Israel, US to benefit most by India-Middle East-Europe Corridor

Though it was touted as a great game-changer, India-Middle East-Europe-Corridor (IMEC) has been planned essentially to benefit Israel and its Western masters. A fortnight after its announcement at the G-20 Summit in New Delhi on Sep 9-10, 2023 several independent experts are now questioning if it would really see the light of the day.

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The United States, its European allies and Israel badly need an alternative route to reach the Persian Gulf without negotiating narrow water passages of the Suez Canal, Bab el Mandeb Strait, which connects the Red Sea with Gulf of Aden and Strait of Hormuz. While China has established its naval base in Djibouti near Bab el Mandeb, Iran has strong presence in the Strait of Hormuz the western powers want to have a rail-cum-road route directly from port of Haifa in Israel to the eastern coast of Saudi Arabia and United Arab Emirate in Persian Gulf. As per plan two Saudi Arabian and three Emirate ports would be linked to Haifa (via Jordan).

Abraham accord

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After the coming up of the I2U2 (India, Israel, the United States and United Arab Emirate) alliance in October 2021 Washington is working overtime to increase its activities in the region.  The previous Trump administration played a crucial role in bringing in Abraham Accord three years back.  The UAE, Bahrain, Sudan and Morocco gave diplomatic recognition to Israel.

But the March 10, 2023 Chinese brokered Iran-Saudi Arabia agreement is posing a big threat to the West, especially the United States. It not only provided an opportunity to China to make further inroads in the Middle East, the accord between the two former rivals created a lot of unease in the Western capitals. Israel too is alarmed by this development as it considers Iran as a number one enemy.

The United States may be projecting India-Middle East-Europe Corridor as a big challenge to Belt and Road Initiative (BRI) but the fact is that barring India, China’s rail and road network are spread all over Central and West Asia as well as Europe. In fact, it passes through Pak-Occupied Kashmir to reach Gwadar.

The problem for India in IMEC is the loading and unloading of containers on ships. Once loaded in any port of India the containers will be unloaded on the port of the UAE or Saudi Arabia. Then they would be loaded on freight train and transported to Haifa. They would be unloaded there and put on ships for transportation to any country in Europe or even the United States.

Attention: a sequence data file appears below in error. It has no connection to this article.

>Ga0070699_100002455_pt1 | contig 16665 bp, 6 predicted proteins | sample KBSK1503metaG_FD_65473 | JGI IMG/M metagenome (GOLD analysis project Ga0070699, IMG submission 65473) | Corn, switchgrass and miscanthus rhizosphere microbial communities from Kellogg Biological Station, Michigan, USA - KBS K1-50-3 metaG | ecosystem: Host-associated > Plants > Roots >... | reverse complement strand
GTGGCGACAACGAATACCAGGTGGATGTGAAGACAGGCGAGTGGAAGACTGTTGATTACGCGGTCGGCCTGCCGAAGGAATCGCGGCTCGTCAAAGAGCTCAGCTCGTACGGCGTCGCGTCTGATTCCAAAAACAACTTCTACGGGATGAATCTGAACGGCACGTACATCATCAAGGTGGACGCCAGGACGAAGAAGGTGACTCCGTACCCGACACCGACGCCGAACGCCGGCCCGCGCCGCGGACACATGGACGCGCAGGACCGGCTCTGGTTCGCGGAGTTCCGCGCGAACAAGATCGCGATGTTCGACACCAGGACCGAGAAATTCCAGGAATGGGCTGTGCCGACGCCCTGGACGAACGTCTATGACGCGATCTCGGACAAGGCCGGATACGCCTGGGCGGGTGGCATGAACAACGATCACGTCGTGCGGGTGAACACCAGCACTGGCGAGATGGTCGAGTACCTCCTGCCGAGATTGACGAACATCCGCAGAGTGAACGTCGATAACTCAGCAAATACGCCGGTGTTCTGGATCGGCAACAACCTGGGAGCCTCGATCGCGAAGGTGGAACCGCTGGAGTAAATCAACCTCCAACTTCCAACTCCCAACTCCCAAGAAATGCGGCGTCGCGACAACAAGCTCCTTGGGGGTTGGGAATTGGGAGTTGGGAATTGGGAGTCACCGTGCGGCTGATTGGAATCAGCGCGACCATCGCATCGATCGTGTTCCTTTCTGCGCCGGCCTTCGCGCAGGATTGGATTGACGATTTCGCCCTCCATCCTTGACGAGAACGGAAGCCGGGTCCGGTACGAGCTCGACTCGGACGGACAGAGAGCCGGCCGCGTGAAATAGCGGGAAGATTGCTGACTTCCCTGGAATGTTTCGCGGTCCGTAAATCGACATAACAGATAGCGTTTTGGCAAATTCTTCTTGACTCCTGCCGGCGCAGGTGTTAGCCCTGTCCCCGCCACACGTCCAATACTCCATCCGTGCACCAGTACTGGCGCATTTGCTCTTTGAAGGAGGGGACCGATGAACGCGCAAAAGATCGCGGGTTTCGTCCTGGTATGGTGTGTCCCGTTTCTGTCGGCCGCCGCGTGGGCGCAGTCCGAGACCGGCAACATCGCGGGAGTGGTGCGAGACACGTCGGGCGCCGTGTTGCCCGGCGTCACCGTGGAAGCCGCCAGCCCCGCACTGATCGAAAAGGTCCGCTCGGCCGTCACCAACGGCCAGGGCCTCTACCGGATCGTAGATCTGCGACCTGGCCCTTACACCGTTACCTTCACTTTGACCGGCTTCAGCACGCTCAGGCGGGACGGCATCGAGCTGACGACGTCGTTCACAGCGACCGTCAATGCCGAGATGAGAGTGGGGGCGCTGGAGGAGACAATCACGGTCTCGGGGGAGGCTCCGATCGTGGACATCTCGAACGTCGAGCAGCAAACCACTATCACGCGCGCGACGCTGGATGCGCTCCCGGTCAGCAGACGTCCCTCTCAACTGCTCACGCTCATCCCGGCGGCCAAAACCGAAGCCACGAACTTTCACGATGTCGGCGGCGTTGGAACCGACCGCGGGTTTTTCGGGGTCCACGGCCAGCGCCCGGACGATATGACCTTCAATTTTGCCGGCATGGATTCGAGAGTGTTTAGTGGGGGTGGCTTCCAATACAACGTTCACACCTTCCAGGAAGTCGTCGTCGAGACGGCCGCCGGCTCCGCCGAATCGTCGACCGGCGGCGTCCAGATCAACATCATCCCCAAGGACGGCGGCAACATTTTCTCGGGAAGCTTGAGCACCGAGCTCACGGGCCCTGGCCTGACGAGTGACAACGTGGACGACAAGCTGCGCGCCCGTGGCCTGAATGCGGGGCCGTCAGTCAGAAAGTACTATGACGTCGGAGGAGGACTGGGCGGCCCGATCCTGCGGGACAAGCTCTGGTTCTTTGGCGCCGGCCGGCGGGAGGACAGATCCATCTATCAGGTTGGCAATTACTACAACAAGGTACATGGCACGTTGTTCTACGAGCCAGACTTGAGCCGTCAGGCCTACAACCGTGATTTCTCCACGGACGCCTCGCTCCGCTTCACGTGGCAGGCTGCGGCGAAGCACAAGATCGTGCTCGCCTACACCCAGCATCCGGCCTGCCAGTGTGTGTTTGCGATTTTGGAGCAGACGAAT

Merchant navy captains, while talking to this correspondent, confirmed that transportation of goods through land routes in the Middle East would be more time-consuming for India and the cost may be higher. They conceded that though it takes about two days to pass through Suez Canal, where transit fee is paid to Egypt, yet direct transportation of ships from India to Europe via Arabian, Red and Mediterranean Seas would be faster and better.

It needs to be mentioned that Mundra, a major port in Gujarat (India) and Haifa port in Israel are owned by Adani Group. At the same time, it should be understood that Egypt would be a loser as it earns a lot of money which it gets from each passing ship. Ten per cent of global trade is done through this route.

On the other hand, China uses Gwadar and Chabahar ports of Pakistan and Iran respectively for export and import to and from the countries of Persian Gulf and Africa and not Europe which is already connected through BRI. So China does not face the problem of loading and unloading more than once.
Several Middle East watchers are skeptical about this mega-project. President Joe Biden is using IMEC as a means to bring Saudi Arabia and Israel closer. Riyadh is now under pressure to establish diplomatic relations with Israel. Reports suggest that Saudi Arabia is not in a hurry to get IMEC built.

Nothing new

Building such trans-continental infrastructure is not a new phenomenon. The Berlin-Baghdad railway line built in the early years of 20th century was one such exercise. The World War-I disrupted the project.

The Orient Express, which started its journey in the 1880s and lasted for more than a century used to link Istanbul with Paris. The Ottomans built the Hejaz Rail linking Damascus to Madinah and it was even planned to extend to Makkah for carrying Haj pilgrims. The World War-I and the Arab revolt against the Ottomans (fuelled by British spy Lawrence of Arabia) cut the long journey short. But these routes were more for carrying passengers, while the IMEC has been planned to transport goods.

Turkey and Iraq have recently agreed to link the port near Basra through a highway to Istanbul. The project is likely to extend to Iran. Had Iran-US ties been better Tehran would have allowed Washington to join any such mega-project reaching India. And if Pakistan can allow Indian trucks loaded with wheat to go to Taliban-ruled Afghanistan, Islamabad may show some flexibility in the future and may let Indian transport vehicles pass through its territory and enter Iran and further west to Europe.

But Iran may never let any such project come up if it even remotely benefits the United States. Otherwise, it may be acceptable. And if in future Iran agrees to any such proposal Washington may not be very keen on this alternative route  because its real purpose is diplomatic—recognition of the Jewish state by Saudi Arabia, keep China away  and increase trade link between Israel and its peninsular Arab neighbours.

Soroor Ahmed is a Patna-based veteran journalist who has worked among other newspapers with The Times of India

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